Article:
A.1 MySQL 5.6 FAQ: General


Questions and Answers

A.1.1: Which version of MySQL is production-ready (GA)?

MySQL 5.6 and MySQL 5.5 are supported for production use.

MySQL 5.6 achieved General Availability (GA) status with MySQL 5.6.10, which was released for production use on 5 February 2013.

MySQL 5.5 achieved General Availability (GA) status with MySQL 5.5.8, which was released for production use on 3 December 2010.

MySQL 5.1 achieved General Availability (GA) status with MySQL 5.1.30, which was released for production use on 14 November 2008. Active development for MySQL 5.1 has ended.

MySQL 5.0 achieved General Availability (GA) status with MySQL 5.0.15, which was released for production use on 19 October 2005. Active development for MySQL 5.0 has ended.

A.1.2: What is the state of development (non-GA) versions?

MySQL follows a milestone release model that introduces pre-production-quality features and stabilizes them to release quality (see http://dev.mysql.com/doc/mysql-development-cycle/en/index.html). This process then repeats, so releases cycle between pre-production and release quality status. Please check the change logs to identify the status of a given release.

MySQL 5.4 was a development series. Work on this series has ceased.

MySQL 5.7 is being actively developed using the milestone release methodology described above.

A.1.3: Can MySQL 5.6 do subqueries?

Yes. See Section 13.2.10, “Subquery Syntax”.

A.1.4: Can MySQL 5.6 perform multiple-table inserts, updates, and deletes?

Yes. For the syntax required to perform multiple-table updates, see Section 13.2.11, “UPDATE Syntax”; for that required to perform multiple-table deletes, see Section 13.2.2, “DELETE Syntax”.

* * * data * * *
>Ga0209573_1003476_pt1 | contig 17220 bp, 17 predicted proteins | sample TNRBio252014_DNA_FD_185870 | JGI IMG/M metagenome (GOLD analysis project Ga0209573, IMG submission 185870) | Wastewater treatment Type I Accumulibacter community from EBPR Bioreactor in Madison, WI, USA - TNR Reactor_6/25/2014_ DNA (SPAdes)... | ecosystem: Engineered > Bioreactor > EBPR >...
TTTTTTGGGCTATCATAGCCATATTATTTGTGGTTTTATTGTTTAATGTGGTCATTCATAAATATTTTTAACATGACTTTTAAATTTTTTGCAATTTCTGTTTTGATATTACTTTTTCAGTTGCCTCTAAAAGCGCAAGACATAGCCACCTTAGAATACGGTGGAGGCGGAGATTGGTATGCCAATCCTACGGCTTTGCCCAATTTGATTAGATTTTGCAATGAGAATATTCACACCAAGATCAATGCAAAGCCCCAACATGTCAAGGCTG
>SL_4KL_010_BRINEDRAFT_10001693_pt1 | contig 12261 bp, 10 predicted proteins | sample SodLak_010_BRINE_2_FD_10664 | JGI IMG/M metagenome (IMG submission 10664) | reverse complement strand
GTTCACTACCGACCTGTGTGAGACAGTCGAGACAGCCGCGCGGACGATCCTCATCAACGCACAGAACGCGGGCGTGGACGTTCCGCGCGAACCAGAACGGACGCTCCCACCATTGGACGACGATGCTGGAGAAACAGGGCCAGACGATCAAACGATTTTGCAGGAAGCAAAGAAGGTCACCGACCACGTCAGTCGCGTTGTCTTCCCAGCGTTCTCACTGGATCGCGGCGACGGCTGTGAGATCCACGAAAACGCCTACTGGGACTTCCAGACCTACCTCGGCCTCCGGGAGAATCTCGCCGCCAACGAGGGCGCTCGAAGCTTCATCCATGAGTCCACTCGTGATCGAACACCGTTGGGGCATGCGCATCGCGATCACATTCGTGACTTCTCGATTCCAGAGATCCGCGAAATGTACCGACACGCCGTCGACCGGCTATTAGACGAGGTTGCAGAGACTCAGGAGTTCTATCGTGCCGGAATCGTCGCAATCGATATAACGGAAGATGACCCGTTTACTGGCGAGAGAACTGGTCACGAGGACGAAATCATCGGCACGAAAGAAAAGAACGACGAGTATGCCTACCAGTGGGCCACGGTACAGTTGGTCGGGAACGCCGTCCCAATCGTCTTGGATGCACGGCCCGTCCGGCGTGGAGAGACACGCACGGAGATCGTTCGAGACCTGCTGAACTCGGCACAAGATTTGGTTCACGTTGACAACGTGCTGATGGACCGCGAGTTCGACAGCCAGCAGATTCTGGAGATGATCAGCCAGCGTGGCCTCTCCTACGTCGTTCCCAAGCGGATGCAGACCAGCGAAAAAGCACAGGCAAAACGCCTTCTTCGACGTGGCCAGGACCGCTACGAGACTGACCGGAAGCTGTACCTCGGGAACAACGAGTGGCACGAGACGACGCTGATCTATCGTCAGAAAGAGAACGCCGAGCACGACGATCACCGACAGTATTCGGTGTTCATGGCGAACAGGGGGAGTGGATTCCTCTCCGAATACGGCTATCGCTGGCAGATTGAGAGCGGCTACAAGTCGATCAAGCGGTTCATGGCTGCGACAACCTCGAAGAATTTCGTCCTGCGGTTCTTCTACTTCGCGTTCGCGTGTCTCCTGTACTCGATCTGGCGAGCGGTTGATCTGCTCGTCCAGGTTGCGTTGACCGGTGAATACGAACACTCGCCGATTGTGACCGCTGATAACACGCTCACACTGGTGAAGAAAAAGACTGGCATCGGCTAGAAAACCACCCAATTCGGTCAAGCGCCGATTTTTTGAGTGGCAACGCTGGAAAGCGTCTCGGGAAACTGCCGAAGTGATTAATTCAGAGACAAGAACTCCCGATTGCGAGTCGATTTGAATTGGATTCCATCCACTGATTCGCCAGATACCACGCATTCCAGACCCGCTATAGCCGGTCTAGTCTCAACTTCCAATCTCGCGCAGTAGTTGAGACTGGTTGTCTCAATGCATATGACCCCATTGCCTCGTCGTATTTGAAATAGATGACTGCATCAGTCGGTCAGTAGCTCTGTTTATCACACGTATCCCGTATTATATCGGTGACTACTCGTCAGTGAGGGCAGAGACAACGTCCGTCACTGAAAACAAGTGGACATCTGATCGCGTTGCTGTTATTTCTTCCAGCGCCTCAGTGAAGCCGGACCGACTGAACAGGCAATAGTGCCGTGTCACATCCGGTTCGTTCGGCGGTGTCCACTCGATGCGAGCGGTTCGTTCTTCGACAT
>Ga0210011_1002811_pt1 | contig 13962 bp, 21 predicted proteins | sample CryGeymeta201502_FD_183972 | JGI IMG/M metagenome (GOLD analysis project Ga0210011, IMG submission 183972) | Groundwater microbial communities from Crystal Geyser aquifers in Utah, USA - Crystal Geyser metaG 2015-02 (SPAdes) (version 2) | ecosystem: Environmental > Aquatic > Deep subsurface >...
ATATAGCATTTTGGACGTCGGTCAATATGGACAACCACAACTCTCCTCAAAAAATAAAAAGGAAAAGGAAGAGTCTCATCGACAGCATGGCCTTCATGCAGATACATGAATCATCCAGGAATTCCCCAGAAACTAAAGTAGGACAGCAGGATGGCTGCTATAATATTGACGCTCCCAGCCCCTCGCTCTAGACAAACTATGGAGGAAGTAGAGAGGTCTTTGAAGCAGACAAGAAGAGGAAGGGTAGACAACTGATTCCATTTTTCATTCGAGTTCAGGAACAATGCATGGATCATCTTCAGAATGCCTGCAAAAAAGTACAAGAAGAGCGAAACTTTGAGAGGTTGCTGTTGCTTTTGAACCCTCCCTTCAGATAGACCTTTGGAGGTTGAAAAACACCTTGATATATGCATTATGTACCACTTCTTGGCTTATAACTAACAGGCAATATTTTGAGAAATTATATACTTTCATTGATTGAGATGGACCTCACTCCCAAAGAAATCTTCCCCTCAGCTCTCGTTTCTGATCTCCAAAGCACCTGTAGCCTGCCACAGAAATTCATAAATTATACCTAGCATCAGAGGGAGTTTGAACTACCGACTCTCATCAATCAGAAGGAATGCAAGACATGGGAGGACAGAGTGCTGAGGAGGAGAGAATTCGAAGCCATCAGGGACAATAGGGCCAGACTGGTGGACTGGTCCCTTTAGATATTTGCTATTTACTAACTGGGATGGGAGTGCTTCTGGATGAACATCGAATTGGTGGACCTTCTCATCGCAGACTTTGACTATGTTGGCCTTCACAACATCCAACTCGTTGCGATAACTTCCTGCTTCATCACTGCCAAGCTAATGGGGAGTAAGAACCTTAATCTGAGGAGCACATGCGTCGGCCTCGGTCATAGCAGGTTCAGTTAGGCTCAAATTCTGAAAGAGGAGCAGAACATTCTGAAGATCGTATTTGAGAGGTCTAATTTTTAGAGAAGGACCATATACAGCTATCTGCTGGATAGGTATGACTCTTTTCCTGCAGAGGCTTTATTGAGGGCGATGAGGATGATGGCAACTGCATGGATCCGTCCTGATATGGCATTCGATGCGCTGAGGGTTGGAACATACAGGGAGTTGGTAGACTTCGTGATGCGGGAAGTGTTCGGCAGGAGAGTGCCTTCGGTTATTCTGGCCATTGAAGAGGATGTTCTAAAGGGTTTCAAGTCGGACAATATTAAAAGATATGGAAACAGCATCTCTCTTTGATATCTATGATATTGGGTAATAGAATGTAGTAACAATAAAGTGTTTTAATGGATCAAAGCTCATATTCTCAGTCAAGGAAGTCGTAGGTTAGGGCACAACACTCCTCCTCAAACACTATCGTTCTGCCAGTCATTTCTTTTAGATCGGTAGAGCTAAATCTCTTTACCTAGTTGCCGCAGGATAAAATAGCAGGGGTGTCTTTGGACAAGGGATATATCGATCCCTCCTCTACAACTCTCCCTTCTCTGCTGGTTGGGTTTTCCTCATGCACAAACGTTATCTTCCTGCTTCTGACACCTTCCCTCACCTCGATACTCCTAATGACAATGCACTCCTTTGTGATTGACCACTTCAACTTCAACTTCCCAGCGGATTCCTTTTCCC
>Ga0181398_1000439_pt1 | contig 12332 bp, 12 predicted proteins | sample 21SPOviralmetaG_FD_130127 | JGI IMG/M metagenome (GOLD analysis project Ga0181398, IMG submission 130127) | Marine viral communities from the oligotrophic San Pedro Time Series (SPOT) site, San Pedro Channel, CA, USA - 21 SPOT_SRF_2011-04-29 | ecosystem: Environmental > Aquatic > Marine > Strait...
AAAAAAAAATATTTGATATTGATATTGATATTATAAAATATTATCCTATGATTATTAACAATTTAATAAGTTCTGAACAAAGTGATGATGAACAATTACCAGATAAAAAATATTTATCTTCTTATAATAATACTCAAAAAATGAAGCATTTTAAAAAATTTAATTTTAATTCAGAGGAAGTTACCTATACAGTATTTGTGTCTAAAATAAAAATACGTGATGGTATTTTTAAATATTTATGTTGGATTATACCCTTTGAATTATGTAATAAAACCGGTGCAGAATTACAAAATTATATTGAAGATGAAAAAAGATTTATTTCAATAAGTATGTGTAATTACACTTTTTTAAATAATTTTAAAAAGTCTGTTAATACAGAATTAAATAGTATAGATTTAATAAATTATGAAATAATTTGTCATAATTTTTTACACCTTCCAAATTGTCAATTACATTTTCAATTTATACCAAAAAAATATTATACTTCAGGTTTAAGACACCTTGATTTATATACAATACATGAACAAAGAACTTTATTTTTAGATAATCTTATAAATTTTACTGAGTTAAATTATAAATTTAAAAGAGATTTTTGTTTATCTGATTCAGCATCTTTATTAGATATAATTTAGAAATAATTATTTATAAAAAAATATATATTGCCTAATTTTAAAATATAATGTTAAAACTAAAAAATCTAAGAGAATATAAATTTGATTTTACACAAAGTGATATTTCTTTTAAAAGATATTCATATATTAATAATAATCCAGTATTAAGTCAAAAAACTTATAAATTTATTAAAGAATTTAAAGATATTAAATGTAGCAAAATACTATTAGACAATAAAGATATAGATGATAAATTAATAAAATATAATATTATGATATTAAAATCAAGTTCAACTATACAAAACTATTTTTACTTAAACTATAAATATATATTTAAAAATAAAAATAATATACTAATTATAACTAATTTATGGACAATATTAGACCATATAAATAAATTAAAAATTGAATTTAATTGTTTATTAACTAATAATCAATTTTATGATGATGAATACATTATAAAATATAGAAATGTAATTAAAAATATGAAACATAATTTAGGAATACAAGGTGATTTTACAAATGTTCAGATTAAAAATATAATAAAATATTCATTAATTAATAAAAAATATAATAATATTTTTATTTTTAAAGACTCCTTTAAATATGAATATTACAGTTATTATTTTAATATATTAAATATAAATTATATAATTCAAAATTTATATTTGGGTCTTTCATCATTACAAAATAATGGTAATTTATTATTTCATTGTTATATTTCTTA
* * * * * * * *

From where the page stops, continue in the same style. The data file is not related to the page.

A multiple-table insert can be accomplished using a trigger whose FOR EACH ROW clause contains multiple INSERT statements within a BEGIN ... END block. See Section 20.3, “Using Triggers”.

A.1.5: Does MySQL 5.6 have a Query Cache? Does it work on Server, Instance or Database?

Yes. The query cache operates on the server level, caching complete result sets matched with the original query string. If an exactly identical query is made (which often happens, particularly in web applications), no parsing or execution is necessary; the result is sent directly from the cache. Various tuning options are available. See Section 8.10.3, “The MySQL Query Cache”.

A.1.6: Does MySQL 5.6 have Sequences?

No. However, MySQL has an AUTO_INCREMENT system, which in MySQL 5.6 can also handle inserts in a multi-master replication setup. With the auto_increment_increment and auto_increment_offset system variables, you can set each server to generate auto-increment values that don't conflict with other servers. The auto_increment_increment value should be greater than the number of servers, and each server should have a unique offset.

A.1.7: Does MySQL 5.6 have a NOW() function with fractions of seconds?

Yes, see Section 11.3.6, “Fractional Seconds in Time Values”.

A.1.8: Does MySQL 5.6 work with multi-core processors?

Yes. MySQL is fully multi-threaded, and will make use of multiple CPUs, provided that the operating system supports them.

A.1.9: Why do I see multiple processes for mysqld?

When using LinuxThreads, you should see a minimum of three mysqld processes running. These are in fact threads. There is one thread for the LinuxThreads manager, one thread to handle connections, and one thread to handle alarms and signals.

A.1.10: Can MySQL 5.6 perform ACID transactions?

Yes. All current MySQL versions support transactions. The InnoDB storage engine offers full ACID transactions with row-level locking, multi-versioning, nonlocking repeatable reads, and all four SQL standard isolation levels.

The NDB storage engine supports the READ COMMITTED transaction isolation level only.